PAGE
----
On a larger scale, the studio added terraces to create flexible space at the Tour Bois-le-Prêtre and Grand Parc Bordeaux housing schemes.

Grand Parc Bordeaux housing
Grand Parc Bordeaux also includes winter gardens

Other major renovations carried out by the studio include its conversion and extension of a former shipbuilding workshop to create the FRAC Nord-Pas de Calais contemporary art gallery in Dunkerque.

It has also carried out two major renovations of the Palais de Tokyo museum in Paris.

FRAC Nord-Pas de Calais, photo courtesy of Philippe Ruault
FRAC Nord-Pas de Calais was a major renovation and extension to a shipbuilding workshop

According to the jury, the studio's attitude to renovation and the sense of well being that people feel within Lacaton & Vassal's projects was a key factor in winning this year's prize.

"This year, more than ever, we have felt that we are part of humankind as a whole," said Chilean architect and chair of the Pritzker Architecture Prize jury Alejandro Aravena.

"Be it for health, political or social reasons, there is a need to build a sense of collectiveness. Like in any interconnected system, being fair to the environment, being fair to humanity, is being fair to the next generation," he continued.

"Lacaton and Vassal are radical in their delicacy and bold through their subtleness, balancing a respectful yet straightforward approach to the built environment."

Palais de Tokyo museum in Paris
The studio has renovated the Palais de Tokyo museum in Paris twice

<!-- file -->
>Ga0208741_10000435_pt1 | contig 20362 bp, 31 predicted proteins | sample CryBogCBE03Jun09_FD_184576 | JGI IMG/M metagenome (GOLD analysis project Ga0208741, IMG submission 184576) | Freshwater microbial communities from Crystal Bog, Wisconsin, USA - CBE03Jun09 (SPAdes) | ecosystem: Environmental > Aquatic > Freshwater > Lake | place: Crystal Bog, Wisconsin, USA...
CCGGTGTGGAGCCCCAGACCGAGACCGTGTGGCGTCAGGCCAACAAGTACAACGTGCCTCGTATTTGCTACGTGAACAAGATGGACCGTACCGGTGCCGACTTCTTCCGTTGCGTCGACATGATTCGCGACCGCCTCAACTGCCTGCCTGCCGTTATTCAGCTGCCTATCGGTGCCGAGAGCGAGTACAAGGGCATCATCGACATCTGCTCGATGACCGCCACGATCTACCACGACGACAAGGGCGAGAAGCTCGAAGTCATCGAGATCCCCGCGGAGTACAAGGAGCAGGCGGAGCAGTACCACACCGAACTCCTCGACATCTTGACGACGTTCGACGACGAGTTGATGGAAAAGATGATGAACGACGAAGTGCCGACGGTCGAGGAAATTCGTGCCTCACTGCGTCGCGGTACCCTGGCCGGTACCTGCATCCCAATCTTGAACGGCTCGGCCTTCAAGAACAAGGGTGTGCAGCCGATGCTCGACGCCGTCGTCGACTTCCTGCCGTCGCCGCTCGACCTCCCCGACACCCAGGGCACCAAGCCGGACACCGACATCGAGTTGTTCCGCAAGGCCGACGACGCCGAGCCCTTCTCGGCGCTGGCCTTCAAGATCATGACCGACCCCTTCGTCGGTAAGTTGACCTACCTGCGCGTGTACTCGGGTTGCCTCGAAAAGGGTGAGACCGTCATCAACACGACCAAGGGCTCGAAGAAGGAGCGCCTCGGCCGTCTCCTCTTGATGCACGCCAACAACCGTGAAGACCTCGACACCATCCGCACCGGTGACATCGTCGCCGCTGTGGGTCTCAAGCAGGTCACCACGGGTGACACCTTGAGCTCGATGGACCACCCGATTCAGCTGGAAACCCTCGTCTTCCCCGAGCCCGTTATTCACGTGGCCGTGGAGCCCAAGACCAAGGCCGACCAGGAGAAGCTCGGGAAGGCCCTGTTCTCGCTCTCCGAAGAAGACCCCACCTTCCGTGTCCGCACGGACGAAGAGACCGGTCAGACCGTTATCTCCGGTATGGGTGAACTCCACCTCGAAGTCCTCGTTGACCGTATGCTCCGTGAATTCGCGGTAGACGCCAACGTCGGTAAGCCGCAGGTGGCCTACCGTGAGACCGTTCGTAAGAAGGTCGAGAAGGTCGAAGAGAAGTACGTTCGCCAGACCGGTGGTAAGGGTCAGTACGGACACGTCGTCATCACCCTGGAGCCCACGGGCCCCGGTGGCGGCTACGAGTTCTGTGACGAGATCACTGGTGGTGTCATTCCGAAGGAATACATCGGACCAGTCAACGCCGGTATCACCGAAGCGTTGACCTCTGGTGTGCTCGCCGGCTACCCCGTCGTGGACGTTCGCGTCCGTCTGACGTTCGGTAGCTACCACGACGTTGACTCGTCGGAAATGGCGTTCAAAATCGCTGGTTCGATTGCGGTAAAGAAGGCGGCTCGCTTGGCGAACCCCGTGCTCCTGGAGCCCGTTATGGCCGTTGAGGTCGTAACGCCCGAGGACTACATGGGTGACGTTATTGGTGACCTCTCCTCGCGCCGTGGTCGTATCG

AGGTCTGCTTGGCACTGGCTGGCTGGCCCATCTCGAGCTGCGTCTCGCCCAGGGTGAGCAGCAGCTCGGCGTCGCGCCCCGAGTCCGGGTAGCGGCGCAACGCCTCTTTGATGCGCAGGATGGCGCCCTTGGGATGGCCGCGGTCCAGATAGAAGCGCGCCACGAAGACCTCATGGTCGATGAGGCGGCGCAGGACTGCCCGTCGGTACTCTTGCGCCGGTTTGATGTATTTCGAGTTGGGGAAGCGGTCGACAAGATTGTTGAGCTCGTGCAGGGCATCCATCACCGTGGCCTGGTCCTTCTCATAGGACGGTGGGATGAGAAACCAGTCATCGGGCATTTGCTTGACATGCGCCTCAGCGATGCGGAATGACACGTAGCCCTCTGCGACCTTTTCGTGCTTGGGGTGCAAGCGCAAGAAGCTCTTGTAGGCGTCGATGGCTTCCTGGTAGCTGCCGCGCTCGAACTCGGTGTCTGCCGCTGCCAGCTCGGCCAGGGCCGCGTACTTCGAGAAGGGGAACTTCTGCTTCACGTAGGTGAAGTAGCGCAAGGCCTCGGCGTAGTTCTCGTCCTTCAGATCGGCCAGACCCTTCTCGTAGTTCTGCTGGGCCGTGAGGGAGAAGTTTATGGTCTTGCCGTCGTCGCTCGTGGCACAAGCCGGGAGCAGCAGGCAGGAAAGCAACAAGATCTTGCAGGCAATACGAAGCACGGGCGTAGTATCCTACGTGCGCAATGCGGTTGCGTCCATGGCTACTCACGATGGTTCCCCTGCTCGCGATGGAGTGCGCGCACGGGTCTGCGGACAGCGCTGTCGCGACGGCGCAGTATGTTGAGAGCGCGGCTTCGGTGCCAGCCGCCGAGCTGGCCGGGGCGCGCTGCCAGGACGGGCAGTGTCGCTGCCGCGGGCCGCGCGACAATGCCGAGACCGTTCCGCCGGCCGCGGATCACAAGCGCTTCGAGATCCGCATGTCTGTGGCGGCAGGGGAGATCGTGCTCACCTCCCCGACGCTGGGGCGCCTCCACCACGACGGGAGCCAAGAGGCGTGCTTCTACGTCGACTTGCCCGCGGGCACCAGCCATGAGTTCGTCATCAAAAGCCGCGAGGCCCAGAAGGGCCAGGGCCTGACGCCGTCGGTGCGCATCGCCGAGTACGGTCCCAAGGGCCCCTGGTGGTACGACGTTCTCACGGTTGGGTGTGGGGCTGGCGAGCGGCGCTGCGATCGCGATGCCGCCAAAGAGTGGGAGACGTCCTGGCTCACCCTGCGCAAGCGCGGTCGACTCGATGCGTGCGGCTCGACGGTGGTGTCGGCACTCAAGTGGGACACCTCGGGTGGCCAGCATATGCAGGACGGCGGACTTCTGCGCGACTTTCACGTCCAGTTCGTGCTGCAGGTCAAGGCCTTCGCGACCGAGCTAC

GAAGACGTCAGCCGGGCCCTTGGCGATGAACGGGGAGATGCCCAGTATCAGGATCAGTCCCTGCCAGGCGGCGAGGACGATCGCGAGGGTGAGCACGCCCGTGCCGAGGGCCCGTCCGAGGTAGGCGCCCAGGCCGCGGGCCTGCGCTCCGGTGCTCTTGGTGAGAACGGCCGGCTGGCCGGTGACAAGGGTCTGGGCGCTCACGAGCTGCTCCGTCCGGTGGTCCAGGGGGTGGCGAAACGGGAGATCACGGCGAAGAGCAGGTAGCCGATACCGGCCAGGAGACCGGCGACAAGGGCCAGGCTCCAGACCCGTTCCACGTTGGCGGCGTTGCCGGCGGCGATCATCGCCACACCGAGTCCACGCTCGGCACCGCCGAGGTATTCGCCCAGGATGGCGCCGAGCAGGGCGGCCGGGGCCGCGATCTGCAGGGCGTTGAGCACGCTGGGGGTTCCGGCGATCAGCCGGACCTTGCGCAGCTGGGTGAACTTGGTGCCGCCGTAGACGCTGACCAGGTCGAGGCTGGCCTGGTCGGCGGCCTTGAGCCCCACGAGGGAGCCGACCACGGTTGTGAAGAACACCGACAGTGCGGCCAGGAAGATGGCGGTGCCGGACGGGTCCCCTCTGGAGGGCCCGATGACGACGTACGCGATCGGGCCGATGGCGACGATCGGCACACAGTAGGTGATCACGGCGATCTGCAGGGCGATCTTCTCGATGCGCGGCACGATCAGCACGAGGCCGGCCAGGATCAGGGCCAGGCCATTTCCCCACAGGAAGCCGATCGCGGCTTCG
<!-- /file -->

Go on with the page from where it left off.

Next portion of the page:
The Pritzker Architecture Prize was established to honour the work of a living architect and is considered architecture's most significant life-time achievement awards.

Last year the prize was awarded to Yvonne Farrell and Shelley McNamara, co-founders of Grafton Architects, who became the fourth and fifth women to receive the award. The previous three female winners were Zaha Hadid, Kazuyo Sejima as part of SAANA and Carme Pigem as part of RCR Arquitectes.

The award has previously been given to two French architects – Christian de Portzamparc and Jean Nouvel. Other winners of the prestigious award include Alejandro AravenaFrei Otto, Rem Koolhaas, Norman Foster and Toyo Ito.

Read the full jury citation below:


The work of Anne Lacaton and Jean-Philippe Vassal reflects architecture’s democratic spirit. Through their ideas, approach to the profession, and the resulting buildings, they have proven that a commitment to a restorative architecture that is at once technological, innovative, and ecologically responsive can be pursued without nostalgia. This is the mantra of the team of Anne Lacaton and Jean-Philippe Vassal since founding their Paris-based firm in 1987.

Not only have they defined an architectural approach that renews the legacy of modernism, but they have also proposed an adjusted definition of the very profession of architecture. The modernist hopes and dreams to improve the lives of many are reinvigorated through their work that responds to the climatic and ecological emergencies of our time, as well as social urgencies, particularly in the realm of urban housing.

They accomplish this through a powerful sense of space and materials that creates architecture as strong in its forms as in its convictions, as transparent in its aesthetic as in its ethics. At once beautiful and pragmatic, they refuse any opposition between architectural quality, environmental responsibility, and the quest for an ethical society.